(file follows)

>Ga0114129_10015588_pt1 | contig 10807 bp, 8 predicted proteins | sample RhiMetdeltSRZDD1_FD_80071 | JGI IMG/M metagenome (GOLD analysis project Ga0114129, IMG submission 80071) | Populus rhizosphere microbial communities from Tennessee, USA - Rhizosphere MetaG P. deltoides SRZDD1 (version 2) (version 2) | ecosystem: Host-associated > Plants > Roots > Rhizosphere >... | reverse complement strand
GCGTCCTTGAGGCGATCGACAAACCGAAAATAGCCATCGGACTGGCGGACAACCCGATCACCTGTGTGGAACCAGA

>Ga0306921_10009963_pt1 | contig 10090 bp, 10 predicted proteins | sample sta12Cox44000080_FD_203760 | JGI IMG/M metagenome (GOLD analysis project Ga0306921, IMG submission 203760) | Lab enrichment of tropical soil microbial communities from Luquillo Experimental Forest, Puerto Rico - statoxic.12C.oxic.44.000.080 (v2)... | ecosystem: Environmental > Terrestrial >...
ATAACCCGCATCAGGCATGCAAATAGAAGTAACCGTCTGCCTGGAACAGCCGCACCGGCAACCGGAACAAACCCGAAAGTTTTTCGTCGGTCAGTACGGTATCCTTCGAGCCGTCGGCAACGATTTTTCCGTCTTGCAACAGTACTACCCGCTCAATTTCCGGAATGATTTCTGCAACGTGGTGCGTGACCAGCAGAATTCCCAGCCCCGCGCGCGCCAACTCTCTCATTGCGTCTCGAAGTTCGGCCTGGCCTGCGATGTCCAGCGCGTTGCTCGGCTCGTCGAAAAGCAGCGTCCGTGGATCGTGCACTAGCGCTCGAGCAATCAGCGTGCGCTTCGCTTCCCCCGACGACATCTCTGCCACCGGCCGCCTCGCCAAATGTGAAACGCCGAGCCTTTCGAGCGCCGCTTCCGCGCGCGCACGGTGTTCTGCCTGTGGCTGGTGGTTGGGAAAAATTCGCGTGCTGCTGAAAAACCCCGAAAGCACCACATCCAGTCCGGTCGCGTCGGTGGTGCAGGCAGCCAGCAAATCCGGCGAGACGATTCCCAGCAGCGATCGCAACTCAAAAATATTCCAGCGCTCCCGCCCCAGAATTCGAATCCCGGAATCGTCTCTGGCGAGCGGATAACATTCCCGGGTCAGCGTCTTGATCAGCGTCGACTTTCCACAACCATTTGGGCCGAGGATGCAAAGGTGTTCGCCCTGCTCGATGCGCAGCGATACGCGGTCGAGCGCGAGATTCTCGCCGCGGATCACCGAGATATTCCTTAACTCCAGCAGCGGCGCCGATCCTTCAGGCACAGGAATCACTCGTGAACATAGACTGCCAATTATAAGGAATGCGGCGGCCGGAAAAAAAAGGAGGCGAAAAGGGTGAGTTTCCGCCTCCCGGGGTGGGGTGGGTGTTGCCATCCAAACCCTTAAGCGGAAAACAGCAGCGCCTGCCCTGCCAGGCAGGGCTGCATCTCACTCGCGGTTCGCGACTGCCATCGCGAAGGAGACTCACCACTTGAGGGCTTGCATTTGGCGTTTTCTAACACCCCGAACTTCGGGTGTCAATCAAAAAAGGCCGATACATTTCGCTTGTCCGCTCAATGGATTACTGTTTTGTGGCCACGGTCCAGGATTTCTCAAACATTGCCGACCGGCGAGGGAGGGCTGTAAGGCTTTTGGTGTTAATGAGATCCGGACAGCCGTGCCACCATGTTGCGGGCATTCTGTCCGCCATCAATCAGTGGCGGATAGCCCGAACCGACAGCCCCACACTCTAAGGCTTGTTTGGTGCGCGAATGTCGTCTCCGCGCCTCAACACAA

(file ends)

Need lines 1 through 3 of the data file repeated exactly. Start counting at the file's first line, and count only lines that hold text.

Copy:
>Ga0114129_10015588_pt1 | contig 10807 bp, 8 predicted proteins | sample RhiMetdeltSRZDD1_FD_80071 | JGI IMG/M metagenome (GOLD analysis project Ga0114129, IMG submission 80071) | Populus rhizosphere microbial communities from Tennessee, USA - Rhizosphere MetaG P. deltoides SRZDD1 (version 2) (version 2) | ecosystem: Host-associated > Plants > Roots > Rhizosphere >... | reverse complement strand
GCGTCCTTGAGGCGATCGACAAACCGAAAATAGCCATCGGACTGGCGGACAACCCGATCACCTGTGTGGAACCAGA

>Ga0306921_10009963_pt1 | contig 10090 bp, 10 predicted proteins | sample sta12Cox44000080_FD_203760 | JGI IMG/M metagenome (GOLD analysis project Ga0306921, IMG submission 203760) | Lab enrichment of tropical soil microbial communities from Luquillo Experimental Forest, Puerto Rico - statoxic.12C.oxic.44.000.080 (v2)... | ecosystem: Environmental > Terrestrial >...